Life Can Be Taxing  

Canada Pension Plan is changing!


Retirement is something we all look forward to, and planning for retirement is a critical step that should not be overlooked. For some of us the benefits we receive from the Canada Pension Plan (“CPP”) will make up a significant portion of our retirement income. But did you know that effective January 1, 2012 the rules around how much you can collect, and at what age, are changing?

Currently you have the ability to start collecting CPP at age 60. To begin collecting CPP you cannot be working (or have income below a specific threshold) on the last day of the month prior to the first CPP payment, or in the month of that first payment. If you choose to collect CPP after age 60, but before age 65, the amount you collect each year is reduced 0.5% for every month before age 65.

For example if you were to begin collecting CPP at age 60 the amount you can collect each year is reduced by 30% when compared to collection at age 65. So why would anyone choose to take less money? The answer depends on how many years you plan to live. This is because the reduced amount collected early might be made up when compared to a larger benefit starting in a later year if you do not expect to live much past age 65. Also under the current rules if you were to start working again you could continue to receive CPP benefits and would not be required to contribute to the plan.

Beginning in 2012 the requirement to stop work has been eliminated. However the reduction in the amount of the benefit is also changed so that by 2016 a person collecting CPP at age 60 will have the amount they receive reduced by 36% (0.6% for every month before age 65). This is compared to a 30% reduction under the current rules. In addition, if you are under the age of 65 and collecting CPP, you and your employer will be required to contribute to the plan beginning in 2012. These contributions will increase the benefits you receive in future years.

Under the current rules anyone age 65 or older is not required to contribute to the CPP. Starting in 2012 anyone between the age of 65 and 70 has the option to continue contributing to the CPP. If you choose this option your employer is also required to contribute. While these added contributions will increase the benefits received in later years, the cost to the employer could provide a disincentive to an employer hiring someone over the age of 65 if they have opted into this.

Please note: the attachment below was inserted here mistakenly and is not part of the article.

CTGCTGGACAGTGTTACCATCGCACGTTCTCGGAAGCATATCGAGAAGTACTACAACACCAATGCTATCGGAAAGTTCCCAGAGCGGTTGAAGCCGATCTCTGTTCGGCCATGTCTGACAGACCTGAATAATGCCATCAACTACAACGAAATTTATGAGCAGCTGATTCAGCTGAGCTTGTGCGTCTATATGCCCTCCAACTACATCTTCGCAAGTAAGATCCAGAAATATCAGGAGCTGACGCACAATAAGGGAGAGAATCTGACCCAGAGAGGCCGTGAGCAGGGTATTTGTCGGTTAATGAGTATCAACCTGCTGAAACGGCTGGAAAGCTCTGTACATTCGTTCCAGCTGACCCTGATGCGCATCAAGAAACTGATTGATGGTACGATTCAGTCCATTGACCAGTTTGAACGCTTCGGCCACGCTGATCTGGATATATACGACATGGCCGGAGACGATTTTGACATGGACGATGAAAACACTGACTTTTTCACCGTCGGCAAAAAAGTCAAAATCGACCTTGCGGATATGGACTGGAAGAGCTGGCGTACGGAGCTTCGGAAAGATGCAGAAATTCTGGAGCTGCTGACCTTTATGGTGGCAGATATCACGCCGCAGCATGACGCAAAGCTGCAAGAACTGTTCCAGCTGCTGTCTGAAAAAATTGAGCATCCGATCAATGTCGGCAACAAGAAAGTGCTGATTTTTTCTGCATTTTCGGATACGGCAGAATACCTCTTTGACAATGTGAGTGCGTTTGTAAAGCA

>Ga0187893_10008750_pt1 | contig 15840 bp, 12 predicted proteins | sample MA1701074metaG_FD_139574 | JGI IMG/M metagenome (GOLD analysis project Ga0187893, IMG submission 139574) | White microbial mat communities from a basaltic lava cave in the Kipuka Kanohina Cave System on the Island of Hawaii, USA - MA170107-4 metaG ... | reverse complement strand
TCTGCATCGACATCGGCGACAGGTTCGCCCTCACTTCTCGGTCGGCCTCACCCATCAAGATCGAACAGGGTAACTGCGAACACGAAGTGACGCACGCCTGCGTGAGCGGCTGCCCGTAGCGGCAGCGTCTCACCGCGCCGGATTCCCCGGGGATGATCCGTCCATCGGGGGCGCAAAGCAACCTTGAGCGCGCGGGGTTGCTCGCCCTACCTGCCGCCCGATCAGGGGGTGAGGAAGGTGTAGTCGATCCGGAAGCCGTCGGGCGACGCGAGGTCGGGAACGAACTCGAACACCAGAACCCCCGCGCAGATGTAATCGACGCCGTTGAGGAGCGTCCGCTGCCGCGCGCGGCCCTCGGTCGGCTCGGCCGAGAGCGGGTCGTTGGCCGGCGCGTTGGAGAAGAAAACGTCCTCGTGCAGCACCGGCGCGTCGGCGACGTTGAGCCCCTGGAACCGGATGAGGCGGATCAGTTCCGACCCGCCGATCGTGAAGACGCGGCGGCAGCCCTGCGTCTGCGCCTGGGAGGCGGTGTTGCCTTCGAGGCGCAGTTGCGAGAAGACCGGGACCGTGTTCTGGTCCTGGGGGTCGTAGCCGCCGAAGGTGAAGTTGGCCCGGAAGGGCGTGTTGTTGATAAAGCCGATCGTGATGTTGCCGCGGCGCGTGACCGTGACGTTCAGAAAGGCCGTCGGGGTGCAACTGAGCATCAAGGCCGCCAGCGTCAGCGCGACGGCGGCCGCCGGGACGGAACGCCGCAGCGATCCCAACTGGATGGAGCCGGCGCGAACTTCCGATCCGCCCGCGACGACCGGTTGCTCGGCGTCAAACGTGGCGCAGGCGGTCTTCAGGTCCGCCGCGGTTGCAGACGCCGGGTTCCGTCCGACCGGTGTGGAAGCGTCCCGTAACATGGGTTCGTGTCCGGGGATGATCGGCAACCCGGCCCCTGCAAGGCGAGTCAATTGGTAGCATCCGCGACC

While most people will choose to collect CPP starting at age 65 the current rules allow us to postpone receiving these payments until age 70. Waiting until age 70 will increase the yearly benefit by 30%. Under the new rules the increase in yearly benefits will increase to 36% by 2016.

Because the amount of CPP benefits received depends on when you start collecting it (less if collected before age 65 and more if collecting begins after age 65) the analysis of when to start collecting has always depended on how long you plan to live. Under the new rule this will continue to be part of the decision process. However the changes in the amount you can collect given the age you begin collecting, and the requirement/option to continue to pay into the Plan may change the decision you had made under the previous rules.

If you have not already considered how these new rules will affect your retirement plans it is time that you do. If you need assistance or have questions contact your accountant or financial advisor.

This article is written by or on behalf of an outsourced columnist and does not necessarily reflect the views of Castanet.

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About the Author

Andrew Pitre is a Chartered Accountant with K. Hecht & Associates Inc. Andrew specializes in the area of accounting and tax for individuals and owner managed businesses. His areas of practice include year-end notice to reader and review engagement reports and associated corporate tax filings. In addition, Andrew's practice includes tax planning for individuals, corporations, and trusts.

Andrew graduated from the University of Victoria in 2005 with a degree in Economics. In 2005 he began his career in public accounting and in 2008 he obtained his Chartered Accountant designation. In 2010 Andrew completed the Canadian Institute of Chartered Accountants In-Depth Tax Course.

Andrew's interests include most water sports, snowboarding, squash, and hiking. He is the current President of the Kelowna CA association and treasurer of the West Kelowna Daybreak Rotary club.

Andrew can be reached at [email protected] or www.hecht.ca.

The views expressed are strictly those of the author and not necessarily those of Castanet. Castanet does not warrant the contents.

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